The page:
One of the greatest challenges facing the staff of In Media Res involves how best to encourage vibrant and productive comments to curators’ posts.
As others involved in digital scholarship have likely discovered, soliciting feedback on any website can be tricky. If you allow anonymous commenting, the discourse often degrades quickly, sometimes even becoming downright offensive. But if you ask commenters to post under their real name, submitting a comment becomes a sort of performance, a presentation of one’s best professional face to other scholars.
Thus while digital scholarship may remove much of the formality and bureaucracy of print-based scholarship, for many it does not necessarily relieve the anxiety that accompanies any public expression of professional work. Moreover, at IMR we strive to reach out to non-academic writers as well, so the scholarly pose in the comments can limit the appeal of the conversation by intimidating members of a broader public.
To counteract these challenges, we depend upon our curators to initiate the discussion in the comments, trusting they will create a space of openness for others who read the site. In accord with the sentiments Alisa Perren expressed last week, I have found that relationships established in the real world are often our best gauge for the activity level of a particular week. Moving forward, IMR hopes to incorporate a Twitter feed into the interface of the site since that space (and its 140-character limit) necessarily reduces formality and complexity.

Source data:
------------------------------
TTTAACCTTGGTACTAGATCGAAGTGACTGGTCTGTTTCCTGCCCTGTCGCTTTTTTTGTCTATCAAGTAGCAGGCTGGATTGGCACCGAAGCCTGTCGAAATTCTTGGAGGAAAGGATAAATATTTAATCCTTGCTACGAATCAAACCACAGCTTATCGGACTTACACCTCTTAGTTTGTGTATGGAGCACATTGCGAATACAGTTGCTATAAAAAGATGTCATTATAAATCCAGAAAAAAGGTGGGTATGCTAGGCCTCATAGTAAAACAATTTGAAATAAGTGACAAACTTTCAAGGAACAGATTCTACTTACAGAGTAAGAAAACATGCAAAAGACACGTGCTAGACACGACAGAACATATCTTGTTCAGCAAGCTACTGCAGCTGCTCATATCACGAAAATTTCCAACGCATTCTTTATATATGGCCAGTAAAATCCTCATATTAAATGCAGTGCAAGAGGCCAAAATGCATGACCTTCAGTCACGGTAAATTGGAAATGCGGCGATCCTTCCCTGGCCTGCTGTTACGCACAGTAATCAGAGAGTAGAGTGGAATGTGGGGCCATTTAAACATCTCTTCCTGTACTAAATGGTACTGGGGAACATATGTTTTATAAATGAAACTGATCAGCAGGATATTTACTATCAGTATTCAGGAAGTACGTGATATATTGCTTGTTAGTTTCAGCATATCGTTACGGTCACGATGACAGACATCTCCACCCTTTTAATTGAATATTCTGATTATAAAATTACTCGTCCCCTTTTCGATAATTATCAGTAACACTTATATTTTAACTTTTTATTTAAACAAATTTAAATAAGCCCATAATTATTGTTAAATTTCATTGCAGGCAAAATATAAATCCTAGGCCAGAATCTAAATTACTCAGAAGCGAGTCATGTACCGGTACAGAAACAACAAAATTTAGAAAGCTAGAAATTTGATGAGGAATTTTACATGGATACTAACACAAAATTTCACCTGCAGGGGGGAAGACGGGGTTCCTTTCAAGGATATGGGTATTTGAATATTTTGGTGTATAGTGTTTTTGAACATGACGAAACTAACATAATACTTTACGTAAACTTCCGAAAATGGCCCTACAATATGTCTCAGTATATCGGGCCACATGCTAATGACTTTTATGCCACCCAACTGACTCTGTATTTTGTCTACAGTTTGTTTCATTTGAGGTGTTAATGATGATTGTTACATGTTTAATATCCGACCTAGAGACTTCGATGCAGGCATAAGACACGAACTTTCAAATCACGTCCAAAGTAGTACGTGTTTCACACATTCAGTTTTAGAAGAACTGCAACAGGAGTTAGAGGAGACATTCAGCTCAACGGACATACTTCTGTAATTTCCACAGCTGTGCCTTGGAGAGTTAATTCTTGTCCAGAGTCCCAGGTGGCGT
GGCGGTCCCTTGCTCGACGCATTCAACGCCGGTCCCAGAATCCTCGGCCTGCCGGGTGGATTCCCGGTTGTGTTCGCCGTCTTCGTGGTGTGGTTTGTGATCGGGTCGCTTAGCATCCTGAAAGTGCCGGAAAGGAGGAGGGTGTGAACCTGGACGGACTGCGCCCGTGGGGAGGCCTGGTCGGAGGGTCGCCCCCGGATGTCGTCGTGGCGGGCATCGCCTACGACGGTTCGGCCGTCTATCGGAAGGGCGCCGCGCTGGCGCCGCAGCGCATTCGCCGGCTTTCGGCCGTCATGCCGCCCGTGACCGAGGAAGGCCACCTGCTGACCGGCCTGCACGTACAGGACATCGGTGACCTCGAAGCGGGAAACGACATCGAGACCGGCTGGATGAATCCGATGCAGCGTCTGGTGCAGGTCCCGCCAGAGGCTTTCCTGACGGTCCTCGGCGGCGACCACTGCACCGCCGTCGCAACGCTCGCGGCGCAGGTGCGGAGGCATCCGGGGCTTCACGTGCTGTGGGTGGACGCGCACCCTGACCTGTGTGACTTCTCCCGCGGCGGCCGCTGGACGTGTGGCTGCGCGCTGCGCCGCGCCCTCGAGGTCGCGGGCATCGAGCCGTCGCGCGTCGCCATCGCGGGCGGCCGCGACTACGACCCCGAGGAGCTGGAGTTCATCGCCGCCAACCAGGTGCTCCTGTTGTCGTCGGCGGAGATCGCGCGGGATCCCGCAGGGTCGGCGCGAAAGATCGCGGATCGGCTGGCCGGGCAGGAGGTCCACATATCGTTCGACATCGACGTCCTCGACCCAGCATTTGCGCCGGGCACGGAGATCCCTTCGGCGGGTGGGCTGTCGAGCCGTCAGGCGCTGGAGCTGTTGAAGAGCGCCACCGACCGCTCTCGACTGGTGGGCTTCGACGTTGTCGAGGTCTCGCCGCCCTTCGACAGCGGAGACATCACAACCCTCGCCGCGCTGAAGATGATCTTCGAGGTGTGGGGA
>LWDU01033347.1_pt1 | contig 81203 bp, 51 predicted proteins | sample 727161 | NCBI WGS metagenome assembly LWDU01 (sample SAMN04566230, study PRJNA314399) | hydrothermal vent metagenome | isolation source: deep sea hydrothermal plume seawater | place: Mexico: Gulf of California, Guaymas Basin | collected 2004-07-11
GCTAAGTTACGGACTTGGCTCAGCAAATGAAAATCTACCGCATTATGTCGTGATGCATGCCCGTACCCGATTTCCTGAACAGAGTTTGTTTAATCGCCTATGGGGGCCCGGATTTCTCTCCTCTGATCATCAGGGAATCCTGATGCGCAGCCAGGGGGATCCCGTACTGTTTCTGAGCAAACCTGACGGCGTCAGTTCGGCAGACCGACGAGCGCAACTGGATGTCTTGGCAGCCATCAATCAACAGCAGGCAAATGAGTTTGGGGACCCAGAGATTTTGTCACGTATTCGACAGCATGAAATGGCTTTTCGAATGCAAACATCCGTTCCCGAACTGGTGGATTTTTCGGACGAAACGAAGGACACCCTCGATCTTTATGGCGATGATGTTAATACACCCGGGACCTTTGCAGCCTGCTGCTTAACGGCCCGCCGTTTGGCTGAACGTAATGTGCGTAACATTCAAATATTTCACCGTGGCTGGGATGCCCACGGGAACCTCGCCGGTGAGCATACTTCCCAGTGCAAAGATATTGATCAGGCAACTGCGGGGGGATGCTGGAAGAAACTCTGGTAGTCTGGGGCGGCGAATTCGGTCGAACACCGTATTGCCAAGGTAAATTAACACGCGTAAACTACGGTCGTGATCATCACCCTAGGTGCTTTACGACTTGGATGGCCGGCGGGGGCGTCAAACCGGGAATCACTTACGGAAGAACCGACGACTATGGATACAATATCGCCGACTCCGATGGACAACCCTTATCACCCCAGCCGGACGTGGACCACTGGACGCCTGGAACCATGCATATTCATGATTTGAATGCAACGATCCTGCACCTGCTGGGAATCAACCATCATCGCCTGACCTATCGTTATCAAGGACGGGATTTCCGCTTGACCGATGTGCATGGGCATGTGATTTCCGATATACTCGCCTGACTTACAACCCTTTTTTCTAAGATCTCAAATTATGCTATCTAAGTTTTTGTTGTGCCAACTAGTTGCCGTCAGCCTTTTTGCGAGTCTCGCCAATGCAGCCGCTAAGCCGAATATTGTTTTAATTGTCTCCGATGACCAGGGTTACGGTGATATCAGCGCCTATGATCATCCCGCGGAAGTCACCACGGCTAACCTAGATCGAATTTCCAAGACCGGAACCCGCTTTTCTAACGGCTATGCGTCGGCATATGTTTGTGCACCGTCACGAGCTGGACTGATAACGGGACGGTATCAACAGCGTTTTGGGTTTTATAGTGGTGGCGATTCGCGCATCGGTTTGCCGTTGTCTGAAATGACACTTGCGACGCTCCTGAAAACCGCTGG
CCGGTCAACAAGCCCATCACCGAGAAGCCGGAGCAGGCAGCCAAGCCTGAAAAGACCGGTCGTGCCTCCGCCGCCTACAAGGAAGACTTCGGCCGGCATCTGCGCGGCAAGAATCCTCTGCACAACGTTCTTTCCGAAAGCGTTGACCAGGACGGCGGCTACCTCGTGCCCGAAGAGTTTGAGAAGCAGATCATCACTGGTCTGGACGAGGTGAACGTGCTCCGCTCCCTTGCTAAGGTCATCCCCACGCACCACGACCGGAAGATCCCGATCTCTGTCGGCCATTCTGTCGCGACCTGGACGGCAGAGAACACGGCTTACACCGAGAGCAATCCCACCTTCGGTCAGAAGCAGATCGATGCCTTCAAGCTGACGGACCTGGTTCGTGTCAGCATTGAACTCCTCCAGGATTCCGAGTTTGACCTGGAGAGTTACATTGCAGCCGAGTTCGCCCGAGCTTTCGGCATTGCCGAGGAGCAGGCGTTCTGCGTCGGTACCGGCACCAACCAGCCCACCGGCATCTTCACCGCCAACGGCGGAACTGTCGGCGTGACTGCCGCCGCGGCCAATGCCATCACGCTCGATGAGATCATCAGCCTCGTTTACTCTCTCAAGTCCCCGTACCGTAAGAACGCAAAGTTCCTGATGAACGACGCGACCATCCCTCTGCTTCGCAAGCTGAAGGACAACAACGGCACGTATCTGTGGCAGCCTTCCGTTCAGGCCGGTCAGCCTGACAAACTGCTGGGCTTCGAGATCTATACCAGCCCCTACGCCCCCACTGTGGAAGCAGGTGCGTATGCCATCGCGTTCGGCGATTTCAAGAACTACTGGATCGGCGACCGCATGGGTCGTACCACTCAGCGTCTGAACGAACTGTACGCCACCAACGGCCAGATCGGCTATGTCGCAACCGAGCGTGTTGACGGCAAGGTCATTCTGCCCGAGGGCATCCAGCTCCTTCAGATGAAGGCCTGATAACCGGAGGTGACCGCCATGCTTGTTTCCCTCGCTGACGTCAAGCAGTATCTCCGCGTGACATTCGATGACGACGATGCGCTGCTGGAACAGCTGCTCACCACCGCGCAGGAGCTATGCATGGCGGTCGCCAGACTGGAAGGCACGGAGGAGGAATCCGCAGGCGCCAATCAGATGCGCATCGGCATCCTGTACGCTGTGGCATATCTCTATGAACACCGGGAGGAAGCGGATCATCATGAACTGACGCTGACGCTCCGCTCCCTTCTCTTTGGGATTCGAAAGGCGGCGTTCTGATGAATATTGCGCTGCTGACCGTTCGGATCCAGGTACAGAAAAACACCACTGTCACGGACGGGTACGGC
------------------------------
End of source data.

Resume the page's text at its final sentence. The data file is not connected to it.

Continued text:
Despite the efforts made thus far, there seems much as yet untapped potential for IMR and sites like it. Finding ways to translate our work for a general public while maintaining a level of professionalism and disciplinary engagement seems a continually elusive goal, even while technology promises to remove barriers and facilitate engagement.
While a doctoral student at Georgia State University, where IMR is housed, I served as an Associate Editor for two years. Having completed my doctorate, I now enjoy a position as a member of IMR’s Alumni Consulting Committee.
For example, one of our most successful weeks, in terms of the level of conversation generated, was the Popular Seriality week brought to us by a group of scholars working together in Europe through a research unitat the University of Göttingen.